[Make sure you follow me on Twitter and connect with me on Facebook.]

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3 Comments so far
Leave a comment

I respect your blog post! I find that the “N word” doesn’t bother me because I disconnect from it! You can call me anything but, don’t call me not a child of God! “hood pass” just saying this or thinking this is so ignornant, black or white! Its like saying there is also a “pass” that gets you in to White America! All this extra ignorant mess is a distraction from whats really important, & that is not our own personal struggles w/ prejudice but, the fact that Jesus who died for me taught me to turn the other cheek & who else suffered more from real prejudice than He! Not to mention who is John Mayer to me that I should care that he lets certain people or things influence him negative! Believe me I a bone to pick with people in the music industry that have not said “the N word” but done something much much much worse! I won’t get into that right now but, anyway ask God for forgiveness John Mayer cause I don’t judge you!

Comment by Qia

Excellent commentary, Stu. I am still a John Mayer fan myself. I also have inadvertently used the N-word and started a mini-riot. And I AM black! Again – the context is the key. I totally understood what he meant, even as I cringed from how he said it. There are a lot of points in his interview – some racial, some sexual, some social, etc. – where his speech needed some more thought. But I know what it’s like to just speak from the heart and promptly have to spit out shoe laces. (And now to post a totally different comment on FB!)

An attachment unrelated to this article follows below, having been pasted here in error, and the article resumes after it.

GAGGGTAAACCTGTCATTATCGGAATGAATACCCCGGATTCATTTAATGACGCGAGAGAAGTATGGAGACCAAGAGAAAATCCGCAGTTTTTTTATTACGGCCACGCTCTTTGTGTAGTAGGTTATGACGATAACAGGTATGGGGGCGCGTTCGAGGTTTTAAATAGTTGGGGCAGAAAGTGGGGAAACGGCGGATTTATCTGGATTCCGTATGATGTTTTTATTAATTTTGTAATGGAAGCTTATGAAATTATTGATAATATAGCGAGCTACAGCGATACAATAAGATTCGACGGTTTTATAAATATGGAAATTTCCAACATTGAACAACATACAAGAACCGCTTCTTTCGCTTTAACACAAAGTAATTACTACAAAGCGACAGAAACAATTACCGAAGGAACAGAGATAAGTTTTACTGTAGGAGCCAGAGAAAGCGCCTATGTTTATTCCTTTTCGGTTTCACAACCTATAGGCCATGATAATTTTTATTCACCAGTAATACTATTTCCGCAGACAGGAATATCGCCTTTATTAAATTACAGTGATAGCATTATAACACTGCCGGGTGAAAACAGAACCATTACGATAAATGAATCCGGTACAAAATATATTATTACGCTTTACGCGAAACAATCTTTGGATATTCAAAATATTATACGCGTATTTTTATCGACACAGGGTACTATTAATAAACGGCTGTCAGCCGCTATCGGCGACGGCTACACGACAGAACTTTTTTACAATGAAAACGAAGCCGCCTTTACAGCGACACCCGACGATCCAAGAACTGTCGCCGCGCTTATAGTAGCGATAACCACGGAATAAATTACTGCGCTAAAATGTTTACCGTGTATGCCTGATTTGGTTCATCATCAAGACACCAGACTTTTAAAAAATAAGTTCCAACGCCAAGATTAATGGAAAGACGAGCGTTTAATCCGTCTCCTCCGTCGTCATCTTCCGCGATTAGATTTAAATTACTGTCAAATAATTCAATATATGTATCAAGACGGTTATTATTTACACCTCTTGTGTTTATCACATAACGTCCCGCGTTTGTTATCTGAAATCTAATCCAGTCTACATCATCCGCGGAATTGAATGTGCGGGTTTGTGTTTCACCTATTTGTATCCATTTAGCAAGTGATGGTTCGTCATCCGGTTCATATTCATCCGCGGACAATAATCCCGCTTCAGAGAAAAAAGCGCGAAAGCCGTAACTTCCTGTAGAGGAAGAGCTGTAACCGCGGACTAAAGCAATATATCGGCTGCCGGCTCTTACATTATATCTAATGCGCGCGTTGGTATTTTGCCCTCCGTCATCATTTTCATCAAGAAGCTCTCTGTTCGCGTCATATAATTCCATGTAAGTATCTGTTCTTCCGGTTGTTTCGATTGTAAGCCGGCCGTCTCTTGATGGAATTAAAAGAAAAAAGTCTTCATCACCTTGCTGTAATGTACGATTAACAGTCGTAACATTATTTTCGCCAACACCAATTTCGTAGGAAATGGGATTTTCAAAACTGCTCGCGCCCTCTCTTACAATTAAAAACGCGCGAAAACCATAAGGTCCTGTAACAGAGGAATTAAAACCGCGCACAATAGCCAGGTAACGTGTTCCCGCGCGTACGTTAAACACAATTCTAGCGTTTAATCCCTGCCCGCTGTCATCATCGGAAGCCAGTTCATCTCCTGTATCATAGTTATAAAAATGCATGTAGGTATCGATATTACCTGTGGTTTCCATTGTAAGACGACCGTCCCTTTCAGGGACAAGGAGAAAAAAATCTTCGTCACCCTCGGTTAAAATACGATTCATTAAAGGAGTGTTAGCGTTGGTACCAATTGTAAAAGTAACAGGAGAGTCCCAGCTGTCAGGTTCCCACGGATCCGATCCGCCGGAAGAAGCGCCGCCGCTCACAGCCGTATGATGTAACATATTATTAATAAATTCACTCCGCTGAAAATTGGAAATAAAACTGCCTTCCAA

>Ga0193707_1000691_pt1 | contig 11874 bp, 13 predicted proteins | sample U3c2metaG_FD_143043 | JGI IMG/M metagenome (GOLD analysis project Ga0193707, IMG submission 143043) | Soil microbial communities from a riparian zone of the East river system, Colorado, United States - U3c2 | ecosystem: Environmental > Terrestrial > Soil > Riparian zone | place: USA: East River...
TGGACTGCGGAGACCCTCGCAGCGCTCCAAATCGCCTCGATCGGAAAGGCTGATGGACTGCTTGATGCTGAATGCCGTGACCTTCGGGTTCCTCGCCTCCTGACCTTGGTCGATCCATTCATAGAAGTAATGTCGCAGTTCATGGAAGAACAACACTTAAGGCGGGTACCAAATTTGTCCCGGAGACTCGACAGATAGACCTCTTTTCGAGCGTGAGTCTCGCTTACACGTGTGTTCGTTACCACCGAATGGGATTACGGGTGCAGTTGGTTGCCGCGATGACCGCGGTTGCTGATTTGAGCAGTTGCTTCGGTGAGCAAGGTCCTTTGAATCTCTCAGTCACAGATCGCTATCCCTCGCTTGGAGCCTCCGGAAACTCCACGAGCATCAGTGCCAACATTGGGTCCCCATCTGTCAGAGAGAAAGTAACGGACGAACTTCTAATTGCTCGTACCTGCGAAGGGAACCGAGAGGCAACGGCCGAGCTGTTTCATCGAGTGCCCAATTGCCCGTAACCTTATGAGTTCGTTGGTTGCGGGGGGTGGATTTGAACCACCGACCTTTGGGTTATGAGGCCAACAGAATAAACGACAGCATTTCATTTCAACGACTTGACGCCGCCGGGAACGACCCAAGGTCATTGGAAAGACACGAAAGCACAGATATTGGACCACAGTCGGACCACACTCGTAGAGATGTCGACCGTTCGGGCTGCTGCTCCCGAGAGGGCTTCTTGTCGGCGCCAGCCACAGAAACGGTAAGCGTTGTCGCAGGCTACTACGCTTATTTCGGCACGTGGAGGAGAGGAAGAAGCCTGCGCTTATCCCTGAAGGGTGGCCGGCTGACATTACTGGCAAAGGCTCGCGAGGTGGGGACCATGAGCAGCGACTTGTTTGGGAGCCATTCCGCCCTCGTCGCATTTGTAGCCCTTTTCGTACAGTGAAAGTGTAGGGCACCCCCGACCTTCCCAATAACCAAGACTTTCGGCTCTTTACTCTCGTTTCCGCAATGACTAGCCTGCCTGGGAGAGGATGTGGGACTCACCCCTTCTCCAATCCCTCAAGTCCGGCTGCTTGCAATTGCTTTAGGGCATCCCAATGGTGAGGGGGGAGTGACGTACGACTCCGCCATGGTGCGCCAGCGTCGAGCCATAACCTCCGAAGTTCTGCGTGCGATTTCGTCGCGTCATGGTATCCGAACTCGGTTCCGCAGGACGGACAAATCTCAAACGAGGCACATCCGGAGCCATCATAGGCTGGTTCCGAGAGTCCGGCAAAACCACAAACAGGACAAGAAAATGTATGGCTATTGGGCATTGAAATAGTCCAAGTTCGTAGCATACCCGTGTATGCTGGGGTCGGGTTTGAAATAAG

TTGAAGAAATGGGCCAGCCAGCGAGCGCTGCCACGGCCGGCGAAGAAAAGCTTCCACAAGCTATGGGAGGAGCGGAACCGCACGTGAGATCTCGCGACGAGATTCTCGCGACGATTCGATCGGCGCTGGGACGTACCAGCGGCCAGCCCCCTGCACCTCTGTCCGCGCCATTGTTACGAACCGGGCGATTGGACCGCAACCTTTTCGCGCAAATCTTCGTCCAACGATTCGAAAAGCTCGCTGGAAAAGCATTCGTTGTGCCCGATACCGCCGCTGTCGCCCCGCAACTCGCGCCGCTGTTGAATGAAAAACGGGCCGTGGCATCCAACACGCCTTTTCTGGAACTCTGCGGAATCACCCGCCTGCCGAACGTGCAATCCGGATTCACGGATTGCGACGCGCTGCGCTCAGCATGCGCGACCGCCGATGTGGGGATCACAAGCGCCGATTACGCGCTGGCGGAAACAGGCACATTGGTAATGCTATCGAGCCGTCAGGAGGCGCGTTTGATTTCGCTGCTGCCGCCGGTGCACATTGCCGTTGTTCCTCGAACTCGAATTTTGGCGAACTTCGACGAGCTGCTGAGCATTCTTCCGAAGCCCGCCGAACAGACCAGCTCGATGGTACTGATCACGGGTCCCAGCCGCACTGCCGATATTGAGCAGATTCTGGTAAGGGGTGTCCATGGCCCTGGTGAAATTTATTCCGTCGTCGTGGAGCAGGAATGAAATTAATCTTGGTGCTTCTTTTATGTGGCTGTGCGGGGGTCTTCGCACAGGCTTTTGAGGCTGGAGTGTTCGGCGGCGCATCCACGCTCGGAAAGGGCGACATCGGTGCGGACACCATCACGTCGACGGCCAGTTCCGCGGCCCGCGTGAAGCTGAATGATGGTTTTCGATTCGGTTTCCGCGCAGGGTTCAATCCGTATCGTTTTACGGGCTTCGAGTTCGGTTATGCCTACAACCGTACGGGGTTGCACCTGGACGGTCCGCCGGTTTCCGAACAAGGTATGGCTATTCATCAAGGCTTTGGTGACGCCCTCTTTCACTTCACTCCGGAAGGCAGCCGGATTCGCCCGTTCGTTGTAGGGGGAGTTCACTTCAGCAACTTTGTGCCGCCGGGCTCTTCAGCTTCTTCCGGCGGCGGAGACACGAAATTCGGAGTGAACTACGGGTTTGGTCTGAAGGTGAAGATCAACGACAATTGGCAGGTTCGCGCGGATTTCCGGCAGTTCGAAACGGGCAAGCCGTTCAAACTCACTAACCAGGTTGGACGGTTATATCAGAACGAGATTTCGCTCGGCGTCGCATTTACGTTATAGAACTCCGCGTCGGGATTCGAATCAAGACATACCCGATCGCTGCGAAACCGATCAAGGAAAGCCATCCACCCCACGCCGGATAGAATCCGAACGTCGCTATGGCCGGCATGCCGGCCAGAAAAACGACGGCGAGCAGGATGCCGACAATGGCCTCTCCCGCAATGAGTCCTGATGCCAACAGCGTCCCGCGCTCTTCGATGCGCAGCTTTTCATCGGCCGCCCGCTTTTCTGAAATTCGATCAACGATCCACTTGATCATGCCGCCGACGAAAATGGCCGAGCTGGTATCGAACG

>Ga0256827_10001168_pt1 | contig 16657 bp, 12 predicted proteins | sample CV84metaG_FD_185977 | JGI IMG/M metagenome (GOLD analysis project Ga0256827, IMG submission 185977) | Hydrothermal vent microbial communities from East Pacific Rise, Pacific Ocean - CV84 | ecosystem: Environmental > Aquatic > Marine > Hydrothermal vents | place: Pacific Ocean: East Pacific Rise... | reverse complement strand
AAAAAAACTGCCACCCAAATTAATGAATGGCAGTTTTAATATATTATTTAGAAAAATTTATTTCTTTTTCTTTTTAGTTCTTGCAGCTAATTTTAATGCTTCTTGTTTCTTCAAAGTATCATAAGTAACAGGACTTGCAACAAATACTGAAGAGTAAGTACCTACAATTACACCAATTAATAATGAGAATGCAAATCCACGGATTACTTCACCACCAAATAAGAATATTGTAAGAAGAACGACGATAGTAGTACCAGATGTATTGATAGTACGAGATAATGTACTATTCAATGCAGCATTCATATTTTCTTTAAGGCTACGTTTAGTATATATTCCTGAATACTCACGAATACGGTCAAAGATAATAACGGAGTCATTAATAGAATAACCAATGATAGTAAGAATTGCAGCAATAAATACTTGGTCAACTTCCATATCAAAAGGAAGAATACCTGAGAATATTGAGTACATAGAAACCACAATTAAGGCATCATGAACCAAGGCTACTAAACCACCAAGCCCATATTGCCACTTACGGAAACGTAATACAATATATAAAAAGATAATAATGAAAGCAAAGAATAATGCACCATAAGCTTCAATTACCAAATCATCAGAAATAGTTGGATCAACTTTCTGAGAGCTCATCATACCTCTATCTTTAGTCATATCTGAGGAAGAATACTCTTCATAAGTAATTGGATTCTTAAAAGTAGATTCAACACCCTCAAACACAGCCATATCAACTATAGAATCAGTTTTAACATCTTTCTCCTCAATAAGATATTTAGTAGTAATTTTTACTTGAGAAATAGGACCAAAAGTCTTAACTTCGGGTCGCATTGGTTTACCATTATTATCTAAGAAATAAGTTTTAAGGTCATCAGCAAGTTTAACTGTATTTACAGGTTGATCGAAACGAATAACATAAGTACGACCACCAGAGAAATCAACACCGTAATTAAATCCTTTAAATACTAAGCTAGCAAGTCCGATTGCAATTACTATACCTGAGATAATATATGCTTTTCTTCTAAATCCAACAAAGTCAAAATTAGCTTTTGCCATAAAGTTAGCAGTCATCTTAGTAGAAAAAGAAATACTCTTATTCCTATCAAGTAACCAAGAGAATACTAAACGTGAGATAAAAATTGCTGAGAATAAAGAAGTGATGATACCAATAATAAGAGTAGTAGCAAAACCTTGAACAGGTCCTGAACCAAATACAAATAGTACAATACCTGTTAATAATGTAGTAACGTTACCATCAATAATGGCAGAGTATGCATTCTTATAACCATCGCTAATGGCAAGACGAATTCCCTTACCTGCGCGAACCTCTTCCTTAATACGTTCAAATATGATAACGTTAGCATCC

Comment by joysrantlist

I say forgive him he has apologized,i think he was trying to be witty which backfired so hard he sold both homes & moved to the country? but, he is a musician who makes great music & i am sure he will think first before opening his mouth again,& we must remember that all big musicians/actors have big ego’s which played a large part in this.I would say instead of talking about John Mayer talk about who is going to be the next President that should be a huge worry if you live in the states & even if you don’t & i hope you do more than talk about the political mess that could be, protest instead of just talking about what will happen if President Obama is not re-elected because its a horrifying thought if the opposition (Romney) wins! it scares the hell out of me & i live in Canada thank-god! its just my opinion.Fr: Cape Breton N.S.Canada

Comment by Suzanne hallett